When Should I Change My Air Conditioner's Air Filter at Home?

February 26, 2015

Every once in a while we’re asked what is the most important thing that Daytona Beach area homeowner's can do to maintain their air conditioning and heating system between their regular tune-ups? It's a simple question with a simple answer; remember to change the heating and air conditioning air filter. Buying new furnace and return air filters is crucial to the proper performance of your HVAC system, as well as your home's air quality. Did you know indoor air pollution is in the top five environmental health risks? It’s not thought of often, but it is extremely important to consider. Changing the air filters is not difficult for most Daytona Beach homeowners, but there are usually two hurdles to actually accomplishing this task:

  1. Knowing just how often to swap out your furnace or air conditioner filter.
  2. Remembering to change air filters when needed.

When To Change Your Air Filters

Most filters have a timeline printed on the box or plastic. It may instruct "Lasts up to 3 months" or "Change filter every 90 days". Pay attention at the store and you'll see that some are meant to only last a month, while other manufacturers (like Honeywell) have produced media air cleaners with filters meant to be swapped once every 6-12 months. The industry standard seems to be once every 3 months for most higher quality filters, but we have a rule of thumb that we suggest our customers to go by. If the filter is dirty, change it! A dirty air filter can exacerbate or cause damage to costly parts, like your compressor, so it's recommended to change it out more often than to let it go. If you want to follow the manufacturer's recommended limit, we suggest scribbling the date on the filter when you swap it out, and adding a reminder for yourself in your phone or on a calendar. Also be aware that your filter manufacturer may have a different recommendation from your HVAC system manufacturer.

Deciding how often to change your air filters relies upon several factors:

  • Type of filter your A/C system requires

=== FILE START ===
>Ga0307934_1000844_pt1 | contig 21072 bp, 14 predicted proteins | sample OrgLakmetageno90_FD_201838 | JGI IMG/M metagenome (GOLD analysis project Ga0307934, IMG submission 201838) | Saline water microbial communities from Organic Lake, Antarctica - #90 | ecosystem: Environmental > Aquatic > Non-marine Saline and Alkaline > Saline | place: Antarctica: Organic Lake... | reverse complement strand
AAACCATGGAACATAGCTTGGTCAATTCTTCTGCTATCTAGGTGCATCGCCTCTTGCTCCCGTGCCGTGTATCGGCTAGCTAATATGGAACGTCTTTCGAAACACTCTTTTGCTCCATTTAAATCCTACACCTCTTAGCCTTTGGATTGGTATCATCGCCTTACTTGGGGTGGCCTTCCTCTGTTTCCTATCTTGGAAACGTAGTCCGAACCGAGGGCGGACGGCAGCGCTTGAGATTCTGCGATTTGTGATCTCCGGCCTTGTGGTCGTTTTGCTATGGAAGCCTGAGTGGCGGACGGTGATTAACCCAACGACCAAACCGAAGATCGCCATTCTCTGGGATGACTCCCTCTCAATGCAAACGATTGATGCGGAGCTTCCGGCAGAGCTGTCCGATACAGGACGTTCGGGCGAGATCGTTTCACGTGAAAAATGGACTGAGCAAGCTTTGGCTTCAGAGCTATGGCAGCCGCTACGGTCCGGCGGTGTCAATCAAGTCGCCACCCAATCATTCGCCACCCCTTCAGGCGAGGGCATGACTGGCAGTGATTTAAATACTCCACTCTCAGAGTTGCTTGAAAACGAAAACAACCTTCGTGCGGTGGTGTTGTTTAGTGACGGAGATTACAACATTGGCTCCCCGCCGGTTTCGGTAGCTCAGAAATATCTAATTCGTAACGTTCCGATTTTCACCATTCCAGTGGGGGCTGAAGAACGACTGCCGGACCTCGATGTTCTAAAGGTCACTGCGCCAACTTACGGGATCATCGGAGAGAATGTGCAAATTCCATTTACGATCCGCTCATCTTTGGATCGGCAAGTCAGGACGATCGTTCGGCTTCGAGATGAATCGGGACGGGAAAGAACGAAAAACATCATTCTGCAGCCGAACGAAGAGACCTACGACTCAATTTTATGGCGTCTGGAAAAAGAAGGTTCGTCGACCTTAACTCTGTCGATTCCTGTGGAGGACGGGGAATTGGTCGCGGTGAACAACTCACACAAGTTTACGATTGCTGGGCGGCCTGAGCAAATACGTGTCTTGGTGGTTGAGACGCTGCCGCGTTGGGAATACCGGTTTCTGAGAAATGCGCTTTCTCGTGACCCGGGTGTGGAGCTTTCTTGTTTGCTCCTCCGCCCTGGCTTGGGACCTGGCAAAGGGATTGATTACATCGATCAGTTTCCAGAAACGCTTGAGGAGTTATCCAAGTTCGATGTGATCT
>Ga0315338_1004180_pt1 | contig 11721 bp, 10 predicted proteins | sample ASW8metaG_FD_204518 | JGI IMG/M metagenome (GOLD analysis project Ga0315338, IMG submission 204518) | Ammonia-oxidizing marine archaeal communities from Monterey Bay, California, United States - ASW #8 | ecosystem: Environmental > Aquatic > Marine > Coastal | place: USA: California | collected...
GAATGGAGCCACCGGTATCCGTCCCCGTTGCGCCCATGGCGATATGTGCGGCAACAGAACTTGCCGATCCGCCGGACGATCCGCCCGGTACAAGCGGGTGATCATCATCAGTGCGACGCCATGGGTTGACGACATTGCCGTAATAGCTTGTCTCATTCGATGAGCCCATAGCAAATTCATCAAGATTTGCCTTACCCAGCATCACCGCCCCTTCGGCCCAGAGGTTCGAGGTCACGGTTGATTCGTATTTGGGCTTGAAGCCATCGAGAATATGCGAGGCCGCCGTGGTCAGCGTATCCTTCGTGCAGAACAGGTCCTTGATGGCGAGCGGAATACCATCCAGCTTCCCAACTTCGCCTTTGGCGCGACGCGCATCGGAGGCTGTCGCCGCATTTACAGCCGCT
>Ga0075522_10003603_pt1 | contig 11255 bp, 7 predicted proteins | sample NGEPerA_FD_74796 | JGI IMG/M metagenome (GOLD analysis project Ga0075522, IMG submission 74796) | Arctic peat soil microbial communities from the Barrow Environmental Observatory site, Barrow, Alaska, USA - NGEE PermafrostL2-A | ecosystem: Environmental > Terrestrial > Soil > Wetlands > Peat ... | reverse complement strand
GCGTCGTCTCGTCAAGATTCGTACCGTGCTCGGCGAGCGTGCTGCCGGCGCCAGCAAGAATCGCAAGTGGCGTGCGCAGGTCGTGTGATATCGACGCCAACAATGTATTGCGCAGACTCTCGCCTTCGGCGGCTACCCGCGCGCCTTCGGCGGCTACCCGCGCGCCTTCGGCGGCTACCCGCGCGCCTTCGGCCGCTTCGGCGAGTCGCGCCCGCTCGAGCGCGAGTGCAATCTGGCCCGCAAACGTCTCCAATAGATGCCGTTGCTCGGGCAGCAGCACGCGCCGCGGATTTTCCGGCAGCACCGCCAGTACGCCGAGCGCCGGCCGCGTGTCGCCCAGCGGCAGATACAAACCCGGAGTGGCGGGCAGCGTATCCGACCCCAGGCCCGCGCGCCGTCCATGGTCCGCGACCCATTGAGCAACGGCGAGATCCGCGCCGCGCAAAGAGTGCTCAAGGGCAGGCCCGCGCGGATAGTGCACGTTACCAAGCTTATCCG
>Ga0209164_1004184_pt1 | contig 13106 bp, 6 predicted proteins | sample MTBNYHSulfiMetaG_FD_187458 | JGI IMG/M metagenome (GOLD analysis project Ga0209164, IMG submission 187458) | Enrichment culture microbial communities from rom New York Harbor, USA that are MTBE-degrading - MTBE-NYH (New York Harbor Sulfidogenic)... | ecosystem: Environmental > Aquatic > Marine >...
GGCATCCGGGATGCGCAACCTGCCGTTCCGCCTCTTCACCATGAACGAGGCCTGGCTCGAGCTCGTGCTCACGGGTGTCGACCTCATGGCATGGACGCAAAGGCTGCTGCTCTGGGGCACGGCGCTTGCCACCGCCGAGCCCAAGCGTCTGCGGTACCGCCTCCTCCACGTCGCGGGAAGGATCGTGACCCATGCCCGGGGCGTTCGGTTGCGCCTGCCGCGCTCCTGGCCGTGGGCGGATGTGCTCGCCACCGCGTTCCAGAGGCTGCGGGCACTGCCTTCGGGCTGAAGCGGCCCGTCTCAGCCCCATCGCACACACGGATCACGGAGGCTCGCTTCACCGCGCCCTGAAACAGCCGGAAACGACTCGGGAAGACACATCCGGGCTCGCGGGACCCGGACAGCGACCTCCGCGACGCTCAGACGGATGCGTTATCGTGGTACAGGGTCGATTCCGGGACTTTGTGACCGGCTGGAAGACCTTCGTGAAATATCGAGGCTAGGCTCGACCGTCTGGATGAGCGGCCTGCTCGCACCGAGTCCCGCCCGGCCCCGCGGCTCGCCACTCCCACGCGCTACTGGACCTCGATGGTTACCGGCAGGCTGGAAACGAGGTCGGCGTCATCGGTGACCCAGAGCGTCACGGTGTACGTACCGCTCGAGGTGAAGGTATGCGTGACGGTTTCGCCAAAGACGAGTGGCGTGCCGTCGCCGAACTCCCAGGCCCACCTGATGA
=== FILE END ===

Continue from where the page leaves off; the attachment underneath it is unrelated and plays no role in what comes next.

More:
• The entire air quality of your Daytona Beach area home
  • Pets – Dogs, cats, etc.
  • Occupancy of the home
  • How much construction is taking place in the neighborhood around your home

For the common 1"-3" air filters, the manufacturer specs basically tell you to change them bi-monthly, which is really a great rule of thumb. Still, general rules aren't always for everybody. If you put up with light to moderate allergies, you might need to upgrade your air filter or change them even more frequently than OEM specifications. On the other hand, if you're in a less populated area, own a less occupied home (like a vacation home) or an area with few automobiles and trucks, annual replacement of your air filter may be quite sufficient. Why should you factor in your pets? They have a tendency to shed, which can clog your air filter in no time, just like a vacuum. Obviously, the air filter is just doing its job by containing pet hair and dander, but extremely dirty filters can cause weak HVAC performance.

In summary:

  • Seldom used home or single occupant homes without pets or allergies: Change 6-12 months
  • Average suburban home without pets: Change every 90 days
  • Got a cat or dog: Change every 60 days
  • Multiple pets or have allergies: Change every 30-45 days

How To Remember To Change Your Air Conditioner's Air Filters

It's simple; sign up for the Service Experts Email Club. When you do, you can elect to receive (or not) great email coupons and newsletters with a lot of tips and discounts on AC repairs and tune-ups. Plus, your email subscription preferences let’s you set a reminder to change your Daytona Beach area home's air filter every 30, 60, 90, 120 or 365 days, or a specific date of your choice.

How to replace your return air filter

Most of us know how to replace the air filter in their equipment, but some homes have an extra filter in the return vent. Whether you have one or not is dependent on which HVAC system you have. Your system is made to handle a set amount of pressure in your home sweet home, and the more filters you have the harder the blower motor works, which can shorten the lifespan of your system if it isn't designed for it. Learning whether you have a return filter and replacing it is a piece of cake:

  1. Locate your return air vents.
  2. Some covers have screws and some have tabs. Unscrew or pull tabs to take off the wall.
  3. Look for a filter. If one is inside, pull it out and record the size.
  4. Verify the filter type is the one recommended by the manufacturer.
  5. If filter is dirty, replace with the manufacturer's recommended filter of the same size and type.
Incredible though it may seem, filters can really alter your home's airflow, which is why we recommend referring to the manufacturer. A top tier HEPA filter that is designed to catch tinier particles will obstruct airflow more than a cheaper filter. With restricted airflow comes more pressure on your system, so you need to verify that your HVAC system was built to handle it. Otherwise, you may experience reduced heating and cooling efficiency in your home, and HVAC parts may break down much faster than the standard.
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